On the 14th September 2015 the UK Government proposed amendments to the Finance Bill 2015 to clarify in relation to trusts following the introduction of a residence nil-rate tax band to the inheritance tax.
The original amendment was to allow each individual an extra £100,000 nil-rate band rate to set off against the value of a residential property in the 2017-2018 tax year, which will rise to £175,000 in 2020-2021.  However, as this amendment dealt exclusively with lineal descendants only, it raised numerous questions when the property is left in a trust.
The new amendment to clause 9 of the Finance Bill 2015 provides that, where the deceased had a qualifying interest in possession in residential property, the lineal descendant does not inherit it unless they became entitled to an absolute interest or a qualifying interest in possession upon death.  Therefore if the descendant is treated as being beneficially entitled under section 49 of the Inheritance Tax Act 1984 then they will be just as entitled to claim the new residence nil-rate band as a descendant who becomes entitled to an absolute interest.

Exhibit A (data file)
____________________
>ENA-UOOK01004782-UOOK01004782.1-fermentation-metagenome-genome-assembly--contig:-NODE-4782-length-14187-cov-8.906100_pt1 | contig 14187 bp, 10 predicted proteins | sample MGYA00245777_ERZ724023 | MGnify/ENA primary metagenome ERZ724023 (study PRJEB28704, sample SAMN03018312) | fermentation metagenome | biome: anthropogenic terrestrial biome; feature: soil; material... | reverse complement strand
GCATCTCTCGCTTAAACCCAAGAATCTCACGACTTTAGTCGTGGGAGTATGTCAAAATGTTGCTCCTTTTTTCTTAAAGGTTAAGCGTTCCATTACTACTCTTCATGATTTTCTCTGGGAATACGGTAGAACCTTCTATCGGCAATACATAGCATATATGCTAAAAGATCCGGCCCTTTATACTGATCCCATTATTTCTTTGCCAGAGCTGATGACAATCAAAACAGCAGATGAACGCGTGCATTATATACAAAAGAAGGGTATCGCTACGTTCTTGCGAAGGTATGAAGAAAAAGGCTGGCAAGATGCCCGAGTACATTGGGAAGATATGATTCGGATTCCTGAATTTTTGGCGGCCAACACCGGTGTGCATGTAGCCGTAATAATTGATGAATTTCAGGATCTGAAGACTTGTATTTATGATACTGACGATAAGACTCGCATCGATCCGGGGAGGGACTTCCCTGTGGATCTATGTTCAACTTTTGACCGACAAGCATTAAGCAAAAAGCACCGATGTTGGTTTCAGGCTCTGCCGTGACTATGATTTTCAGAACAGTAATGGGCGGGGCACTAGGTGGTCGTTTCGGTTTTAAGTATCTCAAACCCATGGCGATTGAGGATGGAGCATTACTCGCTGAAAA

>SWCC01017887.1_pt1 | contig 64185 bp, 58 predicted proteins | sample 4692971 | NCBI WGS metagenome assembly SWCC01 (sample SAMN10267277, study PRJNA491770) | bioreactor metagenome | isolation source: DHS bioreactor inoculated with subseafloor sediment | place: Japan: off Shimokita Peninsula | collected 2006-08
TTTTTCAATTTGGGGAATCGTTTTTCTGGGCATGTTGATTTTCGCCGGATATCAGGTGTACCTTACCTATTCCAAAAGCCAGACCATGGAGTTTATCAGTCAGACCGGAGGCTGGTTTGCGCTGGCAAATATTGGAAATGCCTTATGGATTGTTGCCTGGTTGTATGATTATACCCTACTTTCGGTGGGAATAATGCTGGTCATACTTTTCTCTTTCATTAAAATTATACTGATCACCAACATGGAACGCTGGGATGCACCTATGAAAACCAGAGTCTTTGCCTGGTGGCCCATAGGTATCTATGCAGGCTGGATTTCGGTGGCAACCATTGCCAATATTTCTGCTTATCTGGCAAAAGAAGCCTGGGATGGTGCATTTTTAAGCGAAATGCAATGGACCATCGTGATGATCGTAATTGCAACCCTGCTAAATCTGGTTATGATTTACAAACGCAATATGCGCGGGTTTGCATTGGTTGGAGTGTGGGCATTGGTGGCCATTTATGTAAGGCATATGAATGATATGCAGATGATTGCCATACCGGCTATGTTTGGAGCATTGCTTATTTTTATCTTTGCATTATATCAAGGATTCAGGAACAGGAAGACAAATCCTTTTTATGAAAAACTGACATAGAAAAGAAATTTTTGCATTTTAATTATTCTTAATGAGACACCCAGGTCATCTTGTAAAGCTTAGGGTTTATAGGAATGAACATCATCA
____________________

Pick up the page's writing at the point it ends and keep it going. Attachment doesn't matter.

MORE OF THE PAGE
Therefore, persons who have residential property currently in a trust should seek advice if they are at all concerned by the above amendments effect on their estate as many trusts such as discretionary trusts are established specifically to separate assets from the individuals estate and therefore could raise questions in relation to whom is beneficially entitled and therefore the appropriate provisions should be put into place prior to death.